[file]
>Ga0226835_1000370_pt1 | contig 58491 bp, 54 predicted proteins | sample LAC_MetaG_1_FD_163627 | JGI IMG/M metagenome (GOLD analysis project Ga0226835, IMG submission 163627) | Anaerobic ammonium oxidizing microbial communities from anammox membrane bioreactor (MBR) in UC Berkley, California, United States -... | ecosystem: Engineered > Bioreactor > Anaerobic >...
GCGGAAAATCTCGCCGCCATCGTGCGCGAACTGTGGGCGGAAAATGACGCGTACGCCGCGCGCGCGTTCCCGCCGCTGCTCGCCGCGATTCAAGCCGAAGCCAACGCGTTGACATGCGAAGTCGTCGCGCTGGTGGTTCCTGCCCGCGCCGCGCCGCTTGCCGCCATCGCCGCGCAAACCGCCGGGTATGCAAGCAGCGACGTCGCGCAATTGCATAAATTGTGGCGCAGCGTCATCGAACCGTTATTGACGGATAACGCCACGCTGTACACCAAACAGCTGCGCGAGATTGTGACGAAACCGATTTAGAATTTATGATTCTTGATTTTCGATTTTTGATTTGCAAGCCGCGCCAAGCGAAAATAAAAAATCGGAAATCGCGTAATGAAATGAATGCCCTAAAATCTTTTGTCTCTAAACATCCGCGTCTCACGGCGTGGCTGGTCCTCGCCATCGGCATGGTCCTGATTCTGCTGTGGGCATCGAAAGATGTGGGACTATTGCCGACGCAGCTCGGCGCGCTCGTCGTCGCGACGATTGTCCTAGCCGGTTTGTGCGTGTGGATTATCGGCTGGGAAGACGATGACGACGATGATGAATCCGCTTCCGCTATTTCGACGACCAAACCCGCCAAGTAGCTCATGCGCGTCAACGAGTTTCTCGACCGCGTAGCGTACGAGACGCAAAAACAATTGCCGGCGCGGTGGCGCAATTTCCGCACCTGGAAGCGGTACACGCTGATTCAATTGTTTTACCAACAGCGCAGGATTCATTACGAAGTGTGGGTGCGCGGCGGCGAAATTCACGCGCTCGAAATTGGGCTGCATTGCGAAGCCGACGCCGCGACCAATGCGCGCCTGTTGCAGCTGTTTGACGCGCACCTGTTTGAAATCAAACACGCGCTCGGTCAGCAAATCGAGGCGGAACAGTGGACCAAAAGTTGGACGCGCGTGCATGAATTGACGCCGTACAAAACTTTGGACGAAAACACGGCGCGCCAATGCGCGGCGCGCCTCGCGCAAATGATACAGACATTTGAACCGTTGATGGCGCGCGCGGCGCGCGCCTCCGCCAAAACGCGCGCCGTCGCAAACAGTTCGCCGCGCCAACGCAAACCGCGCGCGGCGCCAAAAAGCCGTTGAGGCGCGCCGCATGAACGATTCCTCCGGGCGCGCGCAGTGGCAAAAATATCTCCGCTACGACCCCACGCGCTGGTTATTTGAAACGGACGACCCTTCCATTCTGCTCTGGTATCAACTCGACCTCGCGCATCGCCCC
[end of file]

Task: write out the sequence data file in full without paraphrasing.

>Ga0226835_1000370_pt1 | contig 58491 bp, 54 predicted proteins | sample LAC_MetaG_1_FD_163627 | JGI IMG/M metagenome (GOLD analysis project Ga0226835, IMG submission 163627) | Anaerobic ammonium oxidizing microbial communities from anammox membrane bioreactor (MBR) in UC Berkley, California, United States -... | ecosystem: Engineered > Bioreactor > Anaerobic >...
GCGGAAAATCTCGCCGCCATCGTGCGCGAACTGTGGGCGGAAAATGACGCGTACGCCGCGCGCGCGTTCCCGCCGCTGCTCGCCGCGATTCAAGCCGAAGCCAACGCGTTGACATGCGAAGTCGTCGCGCTGGTGGTTCCTGCCCGCGCCGCGCCGCTTGCCGCCATCGCCGCGCAAACCGCCGGGTATGCAAGCAGCGACGTCGCGCAATTGCATAAATTGTGGCGCAGCGTCATCGAACCGTTATTGACGGATAACGCCACGCTGTACACCAAACAGCTGCGCGAGATTGTGACGAAACCGATTTAGAATTTATGATTCTTGATTTTCGATTTTTGATTTGCAAGCCGCGCCAAGCGAAAATAAAAAATCGGAAATCGCGTAATGAAATGAATGCCCTAAAATCTTTTGTCTCTAAACATCCGCGTCTCACGGCGTGGCTGGTCCTCGCCATCGGCATGGTCCTGATTCTGCTGTGGGCATCGAAAGATGTGGGACTATTGCCGACGCAGCTCGGCGCGCTCGTCGTCGCGACGATTGTCCTAGCCGGTTTGTGCGTGTGGATTATCGGCTGGGAAGACGATGACGACGATGATGAATCCGCTTCCGCTATTTCGACGACCAAACCCGCCAAGTAGCTCATGCGCGTCAACGAGTTTCTCGACCGCGTAGCGTACGAGACGCAAAAACAATTGCCGGCGCGGTGGCGCAATTTCCGCACCTGGAAGCGGTACACGCTGATTCAATTGTTTTACCAACAGCGCAGGATTCATTACGAAGTGTGGGTGCGCGGCGGCGAAATTCACGCGCTCGAAATTGGGCTGCATTGCGAAGCCGACGCCGCGACCAATGCGCGCCTGTTGCAGCTGTTTGACGCGCACCTGTTTGAAATCAAACACGCGCTCGGTCAGCAAATCGAGGCGGAACAGTGGACCAAAAGTTGGACGCGCGTGCATGAATTGACGCCGTACAAAACTTTGGACGAAAACACGGCGCGCCAATGCGCGGCGCGCCTCGCGCAAATGATACAGACATTTGAACCGTTGATGGCGCGCGCGGCGCGCGCCTCCGCCAAAACGCGCGCCGTCGCAAACAGTTCGCCGCGCCAACGCAAACCGCGCGCGGCGCCAAAAAGCCGTTGAGGCGCGCCGCATGAACGATTCCTCCGGGCGCGCGCAGTGGCAAAAATATCTCCGCTACGACCCCACGCGCTGGTTATTTGAAACGGACGACCCTTCCATTCTGCTCTGGTATCAACTCGACCTCGCGCATCGCCCC